On the Subject of Ribbit Programming
Is this frogramming?
This module has a D-Pad (consisting of four directional arrows and a middle button), a small input display, a start and reset button, and a large game of “Frogger”.
From bottom to top, you are shown:
- A thin patch of grass (the starting point) with a frog. You will be controlling this frog.
- A street with multiple cars. (Initially frozen in place.)
- A second thin patch of grass (the middle point).
- A river with logs and turtles. (Initially frozen in place.)
- A final thin patch of grass with gaps (the goal points).
The goal is to pre-program the movements of the frog such that it moves from the bottom patch of grass to one of the top goal points, whilst weaving through the traffic in the streets and jumping on the logs and turtles in the river.
The frog can be programmed to either move up, right, down, left, (with the directional buttons on the D-Pad) or wait (with the central button on the D-Pad). Moving the frog in any direction causes it to jump one unit in the given direction.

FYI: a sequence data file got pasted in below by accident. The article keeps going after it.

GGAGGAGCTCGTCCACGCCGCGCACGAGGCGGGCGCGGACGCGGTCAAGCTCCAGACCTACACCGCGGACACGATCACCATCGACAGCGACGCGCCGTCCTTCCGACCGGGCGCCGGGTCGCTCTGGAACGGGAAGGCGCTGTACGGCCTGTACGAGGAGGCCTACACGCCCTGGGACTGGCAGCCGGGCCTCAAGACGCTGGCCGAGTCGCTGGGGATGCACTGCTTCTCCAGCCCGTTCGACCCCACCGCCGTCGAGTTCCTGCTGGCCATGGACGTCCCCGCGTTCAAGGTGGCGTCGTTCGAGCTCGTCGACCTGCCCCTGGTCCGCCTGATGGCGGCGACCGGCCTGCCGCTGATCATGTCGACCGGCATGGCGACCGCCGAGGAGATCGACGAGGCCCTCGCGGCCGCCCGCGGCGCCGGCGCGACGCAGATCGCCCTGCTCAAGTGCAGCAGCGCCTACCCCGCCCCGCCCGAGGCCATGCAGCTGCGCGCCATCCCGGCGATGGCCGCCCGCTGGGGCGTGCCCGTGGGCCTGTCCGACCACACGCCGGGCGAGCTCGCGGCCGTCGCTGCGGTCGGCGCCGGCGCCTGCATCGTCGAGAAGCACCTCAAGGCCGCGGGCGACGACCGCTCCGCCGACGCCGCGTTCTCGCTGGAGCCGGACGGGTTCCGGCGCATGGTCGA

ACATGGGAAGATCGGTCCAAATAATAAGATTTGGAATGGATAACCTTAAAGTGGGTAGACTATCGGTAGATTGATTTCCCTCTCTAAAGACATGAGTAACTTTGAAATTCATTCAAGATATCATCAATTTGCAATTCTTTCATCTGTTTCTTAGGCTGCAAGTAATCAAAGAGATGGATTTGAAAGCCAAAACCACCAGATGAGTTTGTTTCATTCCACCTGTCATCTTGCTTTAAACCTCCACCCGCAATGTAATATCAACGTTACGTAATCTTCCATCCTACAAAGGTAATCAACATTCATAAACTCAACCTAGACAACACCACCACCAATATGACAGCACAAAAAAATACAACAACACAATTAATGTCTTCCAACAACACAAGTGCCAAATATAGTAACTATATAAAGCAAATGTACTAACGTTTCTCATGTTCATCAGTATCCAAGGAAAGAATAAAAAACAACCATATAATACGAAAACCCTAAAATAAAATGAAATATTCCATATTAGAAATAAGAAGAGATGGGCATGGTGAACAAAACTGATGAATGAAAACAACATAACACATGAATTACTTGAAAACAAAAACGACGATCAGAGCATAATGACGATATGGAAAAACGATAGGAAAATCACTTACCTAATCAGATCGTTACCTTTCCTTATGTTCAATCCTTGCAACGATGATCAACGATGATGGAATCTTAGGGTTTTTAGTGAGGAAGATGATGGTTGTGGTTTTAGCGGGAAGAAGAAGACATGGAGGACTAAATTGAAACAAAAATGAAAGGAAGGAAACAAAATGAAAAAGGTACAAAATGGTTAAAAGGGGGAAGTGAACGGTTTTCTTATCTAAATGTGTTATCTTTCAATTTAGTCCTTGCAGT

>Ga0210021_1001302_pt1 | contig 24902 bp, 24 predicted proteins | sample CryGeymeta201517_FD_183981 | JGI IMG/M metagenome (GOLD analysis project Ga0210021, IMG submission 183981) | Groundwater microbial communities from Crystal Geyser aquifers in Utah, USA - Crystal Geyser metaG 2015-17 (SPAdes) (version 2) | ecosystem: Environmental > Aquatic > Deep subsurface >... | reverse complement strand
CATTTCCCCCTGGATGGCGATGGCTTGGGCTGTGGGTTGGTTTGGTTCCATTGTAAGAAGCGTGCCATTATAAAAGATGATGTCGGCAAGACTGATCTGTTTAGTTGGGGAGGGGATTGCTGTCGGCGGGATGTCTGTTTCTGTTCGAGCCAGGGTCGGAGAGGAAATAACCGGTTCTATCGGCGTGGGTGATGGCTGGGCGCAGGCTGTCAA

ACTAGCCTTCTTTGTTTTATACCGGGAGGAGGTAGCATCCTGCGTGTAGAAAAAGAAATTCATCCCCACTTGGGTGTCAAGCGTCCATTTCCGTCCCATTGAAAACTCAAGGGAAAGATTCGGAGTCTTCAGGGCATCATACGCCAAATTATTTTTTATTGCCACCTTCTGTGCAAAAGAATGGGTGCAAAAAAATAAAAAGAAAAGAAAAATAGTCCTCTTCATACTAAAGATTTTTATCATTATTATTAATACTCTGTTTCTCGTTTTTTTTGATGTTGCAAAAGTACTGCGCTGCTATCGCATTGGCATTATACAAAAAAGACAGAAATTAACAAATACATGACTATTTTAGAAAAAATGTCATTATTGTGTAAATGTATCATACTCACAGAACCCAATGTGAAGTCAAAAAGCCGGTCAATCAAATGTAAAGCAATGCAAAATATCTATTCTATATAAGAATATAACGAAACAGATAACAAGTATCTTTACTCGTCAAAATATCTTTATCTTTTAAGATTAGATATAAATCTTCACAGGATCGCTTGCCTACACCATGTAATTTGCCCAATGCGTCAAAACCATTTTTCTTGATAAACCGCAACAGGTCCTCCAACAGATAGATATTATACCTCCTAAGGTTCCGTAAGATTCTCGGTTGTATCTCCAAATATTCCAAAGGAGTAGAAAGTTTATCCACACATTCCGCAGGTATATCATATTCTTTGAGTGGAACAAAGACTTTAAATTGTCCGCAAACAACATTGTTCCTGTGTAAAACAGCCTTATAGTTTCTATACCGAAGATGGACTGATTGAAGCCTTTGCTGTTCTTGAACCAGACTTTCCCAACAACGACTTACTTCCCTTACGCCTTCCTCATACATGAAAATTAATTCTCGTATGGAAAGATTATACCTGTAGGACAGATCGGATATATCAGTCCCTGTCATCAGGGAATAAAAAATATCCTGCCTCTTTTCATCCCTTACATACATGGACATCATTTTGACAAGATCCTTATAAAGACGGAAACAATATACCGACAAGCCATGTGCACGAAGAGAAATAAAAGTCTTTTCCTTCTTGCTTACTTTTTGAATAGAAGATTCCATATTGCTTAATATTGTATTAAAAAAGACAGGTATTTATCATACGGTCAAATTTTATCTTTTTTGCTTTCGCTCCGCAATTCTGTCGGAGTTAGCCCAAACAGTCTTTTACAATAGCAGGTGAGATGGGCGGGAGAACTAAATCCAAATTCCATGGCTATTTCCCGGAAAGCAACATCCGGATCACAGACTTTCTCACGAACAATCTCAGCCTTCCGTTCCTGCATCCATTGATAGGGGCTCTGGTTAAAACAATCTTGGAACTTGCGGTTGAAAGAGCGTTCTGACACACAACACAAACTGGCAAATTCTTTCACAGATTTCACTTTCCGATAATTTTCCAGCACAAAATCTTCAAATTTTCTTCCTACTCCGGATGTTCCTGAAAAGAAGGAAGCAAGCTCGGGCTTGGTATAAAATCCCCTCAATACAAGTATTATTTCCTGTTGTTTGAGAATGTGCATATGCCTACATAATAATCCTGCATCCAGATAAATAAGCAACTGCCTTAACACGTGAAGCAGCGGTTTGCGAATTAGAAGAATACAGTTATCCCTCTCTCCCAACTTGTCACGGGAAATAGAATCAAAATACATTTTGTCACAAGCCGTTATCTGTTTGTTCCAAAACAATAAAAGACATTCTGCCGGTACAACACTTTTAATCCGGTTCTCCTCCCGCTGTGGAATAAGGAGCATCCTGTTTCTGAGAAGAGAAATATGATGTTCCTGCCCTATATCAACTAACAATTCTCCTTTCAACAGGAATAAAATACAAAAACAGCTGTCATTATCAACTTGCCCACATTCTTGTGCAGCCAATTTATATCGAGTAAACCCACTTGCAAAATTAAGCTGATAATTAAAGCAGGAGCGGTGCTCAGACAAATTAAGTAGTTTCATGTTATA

The length of one unit is illustrated along the top and right of the module via short lines. The patches of grass are each one unit wide, the street and river are each four units wide, and the goal points are one unit wide.
The cars, turtles, and frog are one unit long and one unit wide. The logs and groups of turtles are one unit wide and can be several units long. One of the street lanes has a lorry instead of a car, which is two units long.
If the frog jumps onto a log or turtle, the frog will move at the same rate as the log or turtle it is standing on.
While the program executes, the moving items (car, lorry, log or turtle) move sideways at constant rates (wrapping across the edges of the game), while the frog’s own movements occur instantaneously at every integer time step. The first command occurs at time 1.